X Marks the Spot of the Double Helix

If we can't see DNA, how do we know what it looks like?

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Picture a molecule of DNA. What does it look like? You probably envisioned the twisted ladder-like structure known as the double helix. Today, “double helix” is so intertwined with our understanding of DNA that a Google image search of the phrase brings up diagram after diagram of the molecule. But how was this structure discovered? How did scientists determine such an intricate design without being able to see DNA under a microscope? The answer came largely from this picture seen above.

That looks like DNA, right? I didn’t think so either, but this image forever changed our understanding of DNA.

Photo 51

This photograph, known as Photo 51, was produced in 1952 by chemist and molecular biologist Rosalind Franklin and graduate student Raymond Gosling at King’s College in London, using a technique called X-ray crystallography. The discovery of DNA’s structure was initially credited to James Watson and Francis Crick, biologists at the Cavendish Laboratory in Cambridge, who first proposed their double helix model in the April 1953 issue of the scientific journal Nature[^1]. Franklin’s article containing Photo 51 followed in the same issue, presented as experimental evidence supporting Watson and Crick’s theory[^2]. However, it is now well known that Franklin played an important role in developing this theory. Some even argue that Watson and Crick would not have made their monumental discovery without knowledge of Franklin’s work. In his book The Double Helix, James Watson himself wrote, “The instant I saw the picture my mouth fell open and my pulse began to race."[^3]

The evidence for a double helix was glaringly obvious—for those who understood X-ray crystallography.

The basics of X-ray crystallography

X-ray crystallography was invented in 1912 by physicist William Henry Bragg and his son William Lawrence Bragg and is still used today to determine molecular structures. While the specific technologies have progressed tremendously, the basic concept behind the technique remains the same. An X-ray beam is shot at a crystal—or in Franklin’s case, a fiber of DNA—and the X-rays diffract and ricochet off of individual atoms like a ball in a pinball machine. The diffracted beams are detected on either X-ray sensitive film or an image plate, creating a pattern of dark spots called reflections. The distance and angle from to center of the image to each reflection is measured, and complicated mathematics called the Fourier transform convert these measurements into an atomic structure.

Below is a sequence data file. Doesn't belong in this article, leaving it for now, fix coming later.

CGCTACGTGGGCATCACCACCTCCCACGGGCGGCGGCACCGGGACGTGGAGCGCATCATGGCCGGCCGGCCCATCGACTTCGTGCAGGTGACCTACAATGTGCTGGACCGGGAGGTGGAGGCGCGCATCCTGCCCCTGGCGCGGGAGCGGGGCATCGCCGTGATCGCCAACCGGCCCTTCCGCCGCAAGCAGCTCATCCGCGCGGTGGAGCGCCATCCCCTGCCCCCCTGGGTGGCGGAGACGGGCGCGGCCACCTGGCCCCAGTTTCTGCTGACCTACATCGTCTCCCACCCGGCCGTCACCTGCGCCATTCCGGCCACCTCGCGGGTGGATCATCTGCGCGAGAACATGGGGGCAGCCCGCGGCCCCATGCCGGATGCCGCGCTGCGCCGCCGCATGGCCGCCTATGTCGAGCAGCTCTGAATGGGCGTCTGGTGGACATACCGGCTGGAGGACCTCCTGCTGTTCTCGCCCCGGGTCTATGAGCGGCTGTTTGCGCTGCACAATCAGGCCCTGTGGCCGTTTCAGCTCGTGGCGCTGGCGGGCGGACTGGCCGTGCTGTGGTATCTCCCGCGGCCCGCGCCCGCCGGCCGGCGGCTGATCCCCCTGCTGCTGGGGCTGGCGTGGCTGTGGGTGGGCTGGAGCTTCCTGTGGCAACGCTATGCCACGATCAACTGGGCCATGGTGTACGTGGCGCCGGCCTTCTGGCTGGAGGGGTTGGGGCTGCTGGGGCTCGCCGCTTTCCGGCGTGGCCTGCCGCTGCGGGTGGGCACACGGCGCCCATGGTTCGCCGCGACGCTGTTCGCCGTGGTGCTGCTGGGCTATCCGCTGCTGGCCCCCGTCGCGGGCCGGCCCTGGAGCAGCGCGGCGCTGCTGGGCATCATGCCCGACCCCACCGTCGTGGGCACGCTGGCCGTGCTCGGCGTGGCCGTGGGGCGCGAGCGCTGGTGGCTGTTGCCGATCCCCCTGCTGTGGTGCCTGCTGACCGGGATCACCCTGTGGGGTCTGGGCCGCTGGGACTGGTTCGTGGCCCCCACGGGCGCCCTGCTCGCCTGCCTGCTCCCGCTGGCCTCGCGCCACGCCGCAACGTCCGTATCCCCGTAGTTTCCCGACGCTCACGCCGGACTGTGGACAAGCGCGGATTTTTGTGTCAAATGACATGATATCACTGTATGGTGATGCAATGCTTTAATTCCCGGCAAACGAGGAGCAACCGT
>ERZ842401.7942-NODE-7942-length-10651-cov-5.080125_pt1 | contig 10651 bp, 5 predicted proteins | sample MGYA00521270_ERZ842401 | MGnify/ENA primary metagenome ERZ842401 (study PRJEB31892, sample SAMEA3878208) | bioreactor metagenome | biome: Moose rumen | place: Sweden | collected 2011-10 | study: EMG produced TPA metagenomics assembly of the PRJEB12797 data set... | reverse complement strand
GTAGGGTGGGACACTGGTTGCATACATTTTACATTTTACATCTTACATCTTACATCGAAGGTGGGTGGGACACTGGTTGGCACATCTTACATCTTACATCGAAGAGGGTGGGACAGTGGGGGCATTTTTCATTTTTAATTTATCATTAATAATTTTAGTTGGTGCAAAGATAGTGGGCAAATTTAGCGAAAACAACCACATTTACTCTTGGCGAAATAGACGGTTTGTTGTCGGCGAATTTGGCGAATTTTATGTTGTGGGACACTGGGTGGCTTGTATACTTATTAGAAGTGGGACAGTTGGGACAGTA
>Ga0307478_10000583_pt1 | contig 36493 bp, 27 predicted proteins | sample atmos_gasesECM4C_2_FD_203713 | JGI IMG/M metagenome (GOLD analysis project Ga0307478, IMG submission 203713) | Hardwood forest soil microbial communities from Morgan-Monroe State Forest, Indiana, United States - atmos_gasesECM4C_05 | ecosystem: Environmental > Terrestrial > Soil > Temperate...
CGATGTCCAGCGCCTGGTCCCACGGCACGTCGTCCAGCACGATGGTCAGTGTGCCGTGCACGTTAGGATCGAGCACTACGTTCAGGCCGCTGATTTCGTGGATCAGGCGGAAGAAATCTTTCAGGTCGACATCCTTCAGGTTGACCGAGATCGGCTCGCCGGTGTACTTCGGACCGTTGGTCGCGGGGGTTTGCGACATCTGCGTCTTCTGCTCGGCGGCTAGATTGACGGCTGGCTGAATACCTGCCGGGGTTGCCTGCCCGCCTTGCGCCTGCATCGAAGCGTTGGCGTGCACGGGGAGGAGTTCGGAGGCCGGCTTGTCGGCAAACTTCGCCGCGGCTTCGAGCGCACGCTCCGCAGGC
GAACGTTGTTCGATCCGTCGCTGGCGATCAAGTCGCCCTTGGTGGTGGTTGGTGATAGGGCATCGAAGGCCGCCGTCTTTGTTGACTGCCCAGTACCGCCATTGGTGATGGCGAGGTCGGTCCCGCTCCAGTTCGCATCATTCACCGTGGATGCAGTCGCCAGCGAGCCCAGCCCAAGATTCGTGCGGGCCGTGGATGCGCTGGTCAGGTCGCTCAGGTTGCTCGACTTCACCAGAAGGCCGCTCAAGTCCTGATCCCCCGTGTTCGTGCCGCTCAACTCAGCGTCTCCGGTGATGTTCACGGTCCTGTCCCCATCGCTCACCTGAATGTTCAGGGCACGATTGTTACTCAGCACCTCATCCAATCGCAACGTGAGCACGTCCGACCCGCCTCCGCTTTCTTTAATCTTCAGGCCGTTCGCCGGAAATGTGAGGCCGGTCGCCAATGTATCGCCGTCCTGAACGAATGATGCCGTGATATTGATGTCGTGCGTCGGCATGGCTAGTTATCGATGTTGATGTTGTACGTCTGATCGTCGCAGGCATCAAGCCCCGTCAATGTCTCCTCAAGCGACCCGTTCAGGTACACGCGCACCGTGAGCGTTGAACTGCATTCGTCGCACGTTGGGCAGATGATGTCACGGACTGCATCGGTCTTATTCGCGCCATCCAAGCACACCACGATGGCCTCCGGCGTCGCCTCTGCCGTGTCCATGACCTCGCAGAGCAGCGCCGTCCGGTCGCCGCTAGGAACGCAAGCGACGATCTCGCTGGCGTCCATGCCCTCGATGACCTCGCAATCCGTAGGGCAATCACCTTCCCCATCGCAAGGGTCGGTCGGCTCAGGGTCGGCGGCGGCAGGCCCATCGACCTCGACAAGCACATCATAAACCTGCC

Why use X-rays?

Scientists often rely on microscopy to visualize small objects but as with any form of microscopy, the level of detail that can be seen is limited by the wavelength of the electromagnetic radiation, or light source, used. For standard light microscopy, the shortest possible wavelength is around 300 nanometers (nm). While this is small enough to allow us to see living cells, for example, it is not small enough to distinguish the individual atoms within that cell. Atoms within a molecule are on average 0.1 nm, or 1 Angstrom (Å) apart, which is about the same size as the wavelength of an X-ray. Thus, using X-rays as the light source allows us to visualize detail at the atomic level.

Why use crystals?

A single X-ray beam bouncing off of a single atom does not make much of an impact on the detector or film. In order to get dark, distinct reflections, such as those seen in Photo 51, multiple X-ray beams need to hit the detector or film in the same spot. This is only possible if the molecules being analyzed contain a repeating pattern in their structure and all of the molecules are arranged in the same orientation. When X-rays hit molecules that are aligned, the waves diffract in phase, which means that their intensities combine to become stronger and, therefore, visible on the detector. If the molecules are misaligned, the X-rays diffract out of phase and partially cancel each other out, leading to fuzzy, faint reflections[^4].